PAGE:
Newspaper coverage of controversies about large-scale swine facilities in rural communities in Illinois

Research output: Contribution to journalArticlepeer-review


The building and expansion of large-scale swine facilities has created considerable controversy in many neighboring communities, but to date, no systematic analysis has been done of the types of claims made during these conflicts. This study examined how local newspapers in one state covered the transition from the dominance of smaller, diversified swine operations to large, single-purpose pig production facilities. To look at publicly made statements concerning large-scale swine facilities (LSSF), the study collected all articles related to LSSF from 22 daily Illinois newspapers over a 3-yr period (a total of 1,737 articles). The most frequent sets of claims used by proponents of LSSF were that the environment was not harmed, that state regulations were sufficiently strict, and that the state economically needed this type of agriculture. The most frequent claims made by opponents were that LSSF harmed the environment and neighboring communities and that stricter regulations were needed. Proponents' claims were primarily defensive and, to some degree, underplayed the advantages of LSSF. Pro-and anti-LSSF groups were talking at cross-purposes, to some degree. Even across similar themes, those in favor of LSSF and those opposed were addressing different sets of concerns. The newspaper claims did not indicate any effective alliances forming between local anti-LSSF groups and national environmental or animal rights groups.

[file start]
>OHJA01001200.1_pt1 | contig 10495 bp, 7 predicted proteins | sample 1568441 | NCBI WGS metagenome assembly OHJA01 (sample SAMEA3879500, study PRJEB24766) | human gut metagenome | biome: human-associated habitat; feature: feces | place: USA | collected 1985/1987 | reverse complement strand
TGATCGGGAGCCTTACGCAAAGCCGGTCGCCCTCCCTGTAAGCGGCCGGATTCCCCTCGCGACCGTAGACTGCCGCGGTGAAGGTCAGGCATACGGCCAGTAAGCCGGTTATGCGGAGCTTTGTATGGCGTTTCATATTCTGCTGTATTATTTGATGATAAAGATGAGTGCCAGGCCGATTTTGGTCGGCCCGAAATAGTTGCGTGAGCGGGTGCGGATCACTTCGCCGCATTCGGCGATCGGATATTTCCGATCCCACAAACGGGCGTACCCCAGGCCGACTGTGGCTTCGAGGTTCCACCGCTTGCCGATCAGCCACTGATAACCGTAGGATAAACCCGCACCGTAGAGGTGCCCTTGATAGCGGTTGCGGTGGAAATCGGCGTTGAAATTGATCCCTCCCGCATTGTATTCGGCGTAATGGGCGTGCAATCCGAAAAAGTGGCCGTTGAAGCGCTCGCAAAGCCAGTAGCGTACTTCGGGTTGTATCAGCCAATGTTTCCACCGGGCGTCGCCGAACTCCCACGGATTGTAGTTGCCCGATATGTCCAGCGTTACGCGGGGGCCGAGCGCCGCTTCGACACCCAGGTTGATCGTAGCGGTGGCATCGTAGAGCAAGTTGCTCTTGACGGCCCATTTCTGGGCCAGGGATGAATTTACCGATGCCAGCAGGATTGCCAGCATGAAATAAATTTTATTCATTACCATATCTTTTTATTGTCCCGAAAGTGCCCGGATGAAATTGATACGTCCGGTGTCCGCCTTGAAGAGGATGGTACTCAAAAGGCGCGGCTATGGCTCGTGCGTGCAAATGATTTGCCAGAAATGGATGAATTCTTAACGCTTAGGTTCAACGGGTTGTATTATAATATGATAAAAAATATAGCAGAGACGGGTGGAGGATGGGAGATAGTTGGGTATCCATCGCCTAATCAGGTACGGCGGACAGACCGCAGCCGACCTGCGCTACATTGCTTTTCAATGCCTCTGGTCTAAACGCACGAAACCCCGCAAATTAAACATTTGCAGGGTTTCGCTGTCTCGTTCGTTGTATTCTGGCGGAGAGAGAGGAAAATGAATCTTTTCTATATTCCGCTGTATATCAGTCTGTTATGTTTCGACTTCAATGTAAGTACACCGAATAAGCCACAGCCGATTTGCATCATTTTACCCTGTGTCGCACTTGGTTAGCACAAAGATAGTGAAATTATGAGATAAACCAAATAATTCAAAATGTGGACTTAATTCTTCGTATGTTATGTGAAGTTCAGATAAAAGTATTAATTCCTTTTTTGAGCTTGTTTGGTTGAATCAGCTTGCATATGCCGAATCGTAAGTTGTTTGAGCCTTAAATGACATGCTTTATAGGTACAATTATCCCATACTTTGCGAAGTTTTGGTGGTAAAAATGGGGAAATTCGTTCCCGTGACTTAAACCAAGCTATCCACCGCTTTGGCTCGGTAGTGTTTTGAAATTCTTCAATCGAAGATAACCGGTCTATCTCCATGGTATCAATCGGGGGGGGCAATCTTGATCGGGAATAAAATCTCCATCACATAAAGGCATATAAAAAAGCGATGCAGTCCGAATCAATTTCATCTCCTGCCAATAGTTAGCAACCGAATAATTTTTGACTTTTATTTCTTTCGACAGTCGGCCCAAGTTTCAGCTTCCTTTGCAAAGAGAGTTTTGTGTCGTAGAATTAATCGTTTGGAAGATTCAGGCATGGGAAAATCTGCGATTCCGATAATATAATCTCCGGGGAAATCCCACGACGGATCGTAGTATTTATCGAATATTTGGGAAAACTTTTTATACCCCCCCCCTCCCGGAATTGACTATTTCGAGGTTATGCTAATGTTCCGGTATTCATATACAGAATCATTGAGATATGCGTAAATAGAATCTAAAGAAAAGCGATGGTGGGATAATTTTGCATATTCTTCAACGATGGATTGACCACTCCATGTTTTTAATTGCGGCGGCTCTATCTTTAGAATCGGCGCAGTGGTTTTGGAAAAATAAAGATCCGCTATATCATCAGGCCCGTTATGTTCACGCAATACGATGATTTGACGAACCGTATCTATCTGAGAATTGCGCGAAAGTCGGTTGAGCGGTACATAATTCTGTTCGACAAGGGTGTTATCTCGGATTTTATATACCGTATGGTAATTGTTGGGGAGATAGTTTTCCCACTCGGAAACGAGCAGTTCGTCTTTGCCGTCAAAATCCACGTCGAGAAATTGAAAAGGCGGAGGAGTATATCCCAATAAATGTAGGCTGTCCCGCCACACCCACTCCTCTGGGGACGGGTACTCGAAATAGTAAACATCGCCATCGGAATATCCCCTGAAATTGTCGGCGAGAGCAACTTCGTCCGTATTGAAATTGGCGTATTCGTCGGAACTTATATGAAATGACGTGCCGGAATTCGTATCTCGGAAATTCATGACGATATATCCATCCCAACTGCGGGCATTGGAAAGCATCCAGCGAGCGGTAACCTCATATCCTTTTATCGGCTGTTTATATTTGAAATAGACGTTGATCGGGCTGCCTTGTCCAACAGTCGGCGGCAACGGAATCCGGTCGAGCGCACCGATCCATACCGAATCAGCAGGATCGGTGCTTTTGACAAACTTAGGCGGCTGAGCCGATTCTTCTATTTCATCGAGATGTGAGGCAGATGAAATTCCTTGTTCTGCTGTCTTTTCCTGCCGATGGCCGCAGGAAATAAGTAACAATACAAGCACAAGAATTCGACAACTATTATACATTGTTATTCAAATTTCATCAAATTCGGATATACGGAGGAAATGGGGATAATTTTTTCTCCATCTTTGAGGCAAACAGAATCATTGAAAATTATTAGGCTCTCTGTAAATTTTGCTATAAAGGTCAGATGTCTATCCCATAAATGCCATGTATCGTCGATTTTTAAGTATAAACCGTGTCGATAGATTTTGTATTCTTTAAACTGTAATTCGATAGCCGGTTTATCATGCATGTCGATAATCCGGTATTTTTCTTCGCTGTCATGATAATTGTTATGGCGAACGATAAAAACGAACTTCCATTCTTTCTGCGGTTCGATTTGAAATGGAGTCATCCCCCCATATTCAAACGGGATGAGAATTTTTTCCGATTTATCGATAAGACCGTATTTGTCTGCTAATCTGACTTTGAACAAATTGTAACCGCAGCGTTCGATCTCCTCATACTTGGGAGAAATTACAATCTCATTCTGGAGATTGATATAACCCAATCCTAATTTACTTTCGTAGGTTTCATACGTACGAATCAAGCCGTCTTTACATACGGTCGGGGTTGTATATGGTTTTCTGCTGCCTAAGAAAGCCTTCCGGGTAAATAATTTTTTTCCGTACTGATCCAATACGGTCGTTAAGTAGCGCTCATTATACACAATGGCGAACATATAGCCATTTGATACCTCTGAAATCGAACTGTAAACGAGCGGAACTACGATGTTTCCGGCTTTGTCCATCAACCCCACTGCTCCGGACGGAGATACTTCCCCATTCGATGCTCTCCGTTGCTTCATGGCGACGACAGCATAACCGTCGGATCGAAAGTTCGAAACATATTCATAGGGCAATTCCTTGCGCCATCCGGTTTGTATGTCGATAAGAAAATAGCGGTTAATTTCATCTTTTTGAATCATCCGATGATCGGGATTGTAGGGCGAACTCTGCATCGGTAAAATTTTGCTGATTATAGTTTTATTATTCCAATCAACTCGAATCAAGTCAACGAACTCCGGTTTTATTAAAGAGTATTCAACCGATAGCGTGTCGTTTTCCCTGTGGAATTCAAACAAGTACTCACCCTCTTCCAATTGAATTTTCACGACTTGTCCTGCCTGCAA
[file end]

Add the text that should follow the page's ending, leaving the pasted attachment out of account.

Original languageEnglish (US)
Pages (from-to)2705-2712
Number of pages8
JournalJournal of animal science
Issue number11
StatePublished - Jan 1 2005


  • Community Reaction
  • Controversy
  • Hog Waste
  • Newspapers
  • Odor
  • Swine

ASJC Scopus subject areas

  • Food Science
  • Animal Science and Zoology
  • Genetics


Dive into the research topics of 'Newspaper coverage of controversies about large-scale swine facilities in rural communities in Illinois'. Together they form a unique fingerprint.

Cite this